I might look at the company Querky. (sp) They do develop ideas for small inventors and pay 10% royalties. Ten percent of something is better than see your an idea disappear only to show up later with someone else's name on it.
    I know the feeling because in 1971 I had an idea for a no loss refrigerant fitting for my gauges after I got tired of refrigerant burns. Now it's law.
    Because the system doesn't work proceed as if there is no system. If someone holds a patent on your idea you'll hear about it and you can promise to stop production. ( after you recover costs) As the system is now an idea only has to be modified a sometimes small amount to be considered a new idea or a variation on an idea. A judge will decide after the judge is sufficiently intimidated by the corporate lawyers. The worse judicial decision is where the judge rules that this idea could have been thought of by anyone in the field therefore you have no right to the idea. Like common knowledge.Yes, it's true.
    OK. I'm done.
    Give me a relay with big enough contacts, and I'll run the world!

    You can be anything you want......As long as you don't suck at it.

    If a person wants to create a machine that will be more likely to fail...Make it complicated.

    USAF 98 Bomb Wing 1960-66 SMW Lu49

  7. #7
    Join Date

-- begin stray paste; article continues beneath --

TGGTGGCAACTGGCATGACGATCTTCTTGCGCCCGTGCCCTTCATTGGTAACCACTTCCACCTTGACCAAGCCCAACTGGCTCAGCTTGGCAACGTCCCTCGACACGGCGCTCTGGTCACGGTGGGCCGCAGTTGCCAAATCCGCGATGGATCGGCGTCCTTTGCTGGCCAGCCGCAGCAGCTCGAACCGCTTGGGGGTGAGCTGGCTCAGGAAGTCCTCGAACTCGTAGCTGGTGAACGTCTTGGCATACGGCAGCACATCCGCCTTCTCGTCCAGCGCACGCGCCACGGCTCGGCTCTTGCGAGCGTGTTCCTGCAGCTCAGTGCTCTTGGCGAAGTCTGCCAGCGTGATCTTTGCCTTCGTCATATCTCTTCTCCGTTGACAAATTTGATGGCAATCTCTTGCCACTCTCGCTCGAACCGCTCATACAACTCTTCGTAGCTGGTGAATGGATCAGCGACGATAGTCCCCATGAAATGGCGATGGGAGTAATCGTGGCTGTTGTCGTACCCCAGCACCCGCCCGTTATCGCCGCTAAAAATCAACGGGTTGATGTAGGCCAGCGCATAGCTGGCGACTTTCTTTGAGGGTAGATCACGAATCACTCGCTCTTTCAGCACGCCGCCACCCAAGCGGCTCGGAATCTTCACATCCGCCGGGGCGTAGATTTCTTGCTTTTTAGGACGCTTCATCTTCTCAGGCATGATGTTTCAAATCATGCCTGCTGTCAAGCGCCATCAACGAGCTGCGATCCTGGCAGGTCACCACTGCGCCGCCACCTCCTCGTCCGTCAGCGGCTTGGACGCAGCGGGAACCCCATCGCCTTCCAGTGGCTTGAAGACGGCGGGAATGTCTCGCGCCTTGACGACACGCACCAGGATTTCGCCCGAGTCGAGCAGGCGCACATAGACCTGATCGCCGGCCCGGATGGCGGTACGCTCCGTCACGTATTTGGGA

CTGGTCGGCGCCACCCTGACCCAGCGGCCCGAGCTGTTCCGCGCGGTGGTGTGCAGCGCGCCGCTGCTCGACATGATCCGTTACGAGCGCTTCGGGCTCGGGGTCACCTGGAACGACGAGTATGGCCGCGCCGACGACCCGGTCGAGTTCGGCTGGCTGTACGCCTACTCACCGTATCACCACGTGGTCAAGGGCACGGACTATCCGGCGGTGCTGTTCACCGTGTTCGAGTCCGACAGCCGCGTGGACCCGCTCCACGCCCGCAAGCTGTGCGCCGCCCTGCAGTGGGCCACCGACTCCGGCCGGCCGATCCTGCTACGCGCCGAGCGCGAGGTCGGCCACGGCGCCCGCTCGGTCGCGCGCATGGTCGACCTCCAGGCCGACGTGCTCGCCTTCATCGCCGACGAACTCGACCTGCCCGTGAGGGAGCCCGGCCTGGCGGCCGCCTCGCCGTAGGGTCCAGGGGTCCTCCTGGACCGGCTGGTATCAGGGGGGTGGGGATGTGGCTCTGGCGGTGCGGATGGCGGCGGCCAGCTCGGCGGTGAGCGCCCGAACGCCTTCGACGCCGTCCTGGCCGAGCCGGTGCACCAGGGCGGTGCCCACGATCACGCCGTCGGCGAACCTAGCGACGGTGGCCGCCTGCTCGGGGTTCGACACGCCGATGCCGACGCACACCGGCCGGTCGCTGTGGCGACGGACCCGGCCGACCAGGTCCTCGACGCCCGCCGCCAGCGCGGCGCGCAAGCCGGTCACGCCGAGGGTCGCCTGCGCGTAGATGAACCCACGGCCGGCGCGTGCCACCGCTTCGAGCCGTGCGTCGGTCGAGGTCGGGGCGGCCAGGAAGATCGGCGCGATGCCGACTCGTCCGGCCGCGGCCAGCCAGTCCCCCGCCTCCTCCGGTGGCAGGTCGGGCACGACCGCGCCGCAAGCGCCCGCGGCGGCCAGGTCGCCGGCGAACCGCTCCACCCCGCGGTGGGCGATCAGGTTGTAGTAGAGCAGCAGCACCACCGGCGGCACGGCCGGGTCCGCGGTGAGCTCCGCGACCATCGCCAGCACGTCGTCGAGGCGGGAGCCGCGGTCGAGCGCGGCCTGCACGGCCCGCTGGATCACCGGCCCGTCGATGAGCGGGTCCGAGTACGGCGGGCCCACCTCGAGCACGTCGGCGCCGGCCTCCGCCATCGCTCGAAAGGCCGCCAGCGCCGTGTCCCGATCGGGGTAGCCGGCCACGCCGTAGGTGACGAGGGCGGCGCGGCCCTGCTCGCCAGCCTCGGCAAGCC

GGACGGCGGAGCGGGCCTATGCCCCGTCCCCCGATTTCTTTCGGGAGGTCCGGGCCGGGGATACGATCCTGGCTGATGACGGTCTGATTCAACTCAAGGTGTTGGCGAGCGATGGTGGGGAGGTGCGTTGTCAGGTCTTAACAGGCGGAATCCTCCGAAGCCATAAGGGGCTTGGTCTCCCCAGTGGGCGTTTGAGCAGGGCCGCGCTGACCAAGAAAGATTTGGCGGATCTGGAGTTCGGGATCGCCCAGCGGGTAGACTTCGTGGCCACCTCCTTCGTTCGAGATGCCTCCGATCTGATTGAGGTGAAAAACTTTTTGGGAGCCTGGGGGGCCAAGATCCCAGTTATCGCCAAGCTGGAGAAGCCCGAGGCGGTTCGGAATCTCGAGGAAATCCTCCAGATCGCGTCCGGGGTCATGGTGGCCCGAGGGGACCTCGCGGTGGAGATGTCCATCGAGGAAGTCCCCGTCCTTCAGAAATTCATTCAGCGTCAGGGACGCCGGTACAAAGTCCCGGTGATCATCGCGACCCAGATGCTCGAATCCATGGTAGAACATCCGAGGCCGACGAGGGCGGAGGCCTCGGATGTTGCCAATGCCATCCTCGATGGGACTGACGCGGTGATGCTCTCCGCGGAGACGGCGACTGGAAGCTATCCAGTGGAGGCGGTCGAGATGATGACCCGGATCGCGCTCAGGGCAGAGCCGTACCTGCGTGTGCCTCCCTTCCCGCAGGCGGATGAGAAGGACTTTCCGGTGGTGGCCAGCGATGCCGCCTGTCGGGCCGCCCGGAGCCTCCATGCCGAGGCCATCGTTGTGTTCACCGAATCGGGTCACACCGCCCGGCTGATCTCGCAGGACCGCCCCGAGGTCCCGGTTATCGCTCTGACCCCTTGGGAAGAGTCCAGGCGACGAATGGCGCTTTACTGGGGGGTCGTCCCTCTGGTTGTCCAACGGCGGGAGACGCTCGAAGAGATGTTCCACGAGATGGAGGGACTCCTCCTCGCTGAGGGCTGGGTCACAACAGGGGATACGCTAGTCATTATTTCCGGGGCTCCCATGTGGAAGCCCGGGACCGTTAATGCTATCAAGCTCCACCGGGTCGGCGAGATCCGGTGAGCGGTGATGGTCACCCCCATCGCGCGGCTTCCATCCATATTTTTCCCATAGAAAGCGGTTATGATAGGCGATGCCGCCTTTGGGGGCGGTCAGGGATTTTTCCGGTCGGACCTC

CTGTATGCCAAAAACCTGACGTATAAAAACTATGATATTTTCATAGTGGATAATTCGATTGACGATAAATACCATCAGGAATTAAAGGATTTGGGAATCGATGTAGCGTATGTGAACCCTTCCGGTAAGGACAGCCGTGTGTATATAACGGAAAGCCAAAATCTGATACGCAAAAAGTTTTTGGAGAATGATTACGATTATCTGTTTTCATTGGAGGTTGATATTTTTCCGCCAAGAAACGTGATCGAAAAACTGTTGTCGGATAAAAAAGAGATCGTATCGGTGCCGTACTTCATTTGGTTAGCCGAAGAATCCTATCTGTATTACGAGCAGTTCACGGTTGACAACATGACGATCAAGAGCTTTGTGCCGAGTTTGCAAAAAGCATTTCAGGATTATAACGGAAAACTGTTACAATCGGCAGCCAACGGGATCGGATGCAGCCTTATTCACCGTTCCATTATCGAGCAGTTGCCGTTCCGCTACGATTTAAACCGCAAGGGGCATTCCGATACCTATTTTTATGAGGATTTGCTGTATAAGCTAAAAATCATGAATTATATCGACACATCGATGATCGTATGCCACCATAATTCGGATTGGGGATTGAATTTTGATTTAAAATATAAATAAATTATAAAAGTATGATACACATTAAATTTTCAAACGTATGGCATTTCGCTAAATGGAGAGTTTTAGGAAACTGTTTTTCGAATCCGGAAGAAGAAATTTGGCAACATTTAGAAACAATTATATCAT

Aug 2010
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    Quote Originally Posted by hvacker View Post
    A few years ago I went to a government sponsored class on Trademarks, patents and copyrights. It was not encouraging.
    Expensive, time consuming and riddled with failed attempts.
    Many years ago an inventor suggested
    Remember that the world as a general is becoming more saturated and a truly novel inventions are becoming harder to accomplish and a bulk of applications are gibberish garbage. The requirement to not allow applications to sit around over a year is perfectly reasonable to discourage people from claiming territory to common sense implementation rip-off patents that's not novel at all or completely useless and simply amounts to nothing more inventive than arriving to point B by taking an exit that you have not taken before and trying to claim that the specific route to arrive to point B is your intellectual property that requires payment to you.

    While utility patents are supposed to have a utility, verifiable proof is not required and many applications are sales pitch non-sense wasting bytes and stealing your Megahertz.

    Welding your boat trailer onto your boat and connecting the wheels to motor makes it able to move on the land, but that's not novel means of a transporting people, cow manure, sales brochure that uses an amphibious automatic buoyancy activated levitation device used as of transportation which uses one or more round, preferably pneumatic and preferably 1 inch to 4,000 inches in diamater, preferably made of elastomer, preferably rubber, plastic. This is the kind of non-sense broad spectrum claims you'll find. It gives birth to what I think are silly disputes like the Honeywell v. Google Nest Labs bickering over stupid little things that nobody should have a novelty claims to.


    This is an example of something I believe to be one:

    Magnets on the Freeeon lines woo woo !
    https://www.google.com/patents/US20030182946

    Another one...
    Sales pitch gibberish. HFC 134a gas and some veggie oils blend replace the rarely used chiller FREON LIQUID CFC 113.
    http://www.google.com/patents/US20130234060

  8. #8
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    Aug 2010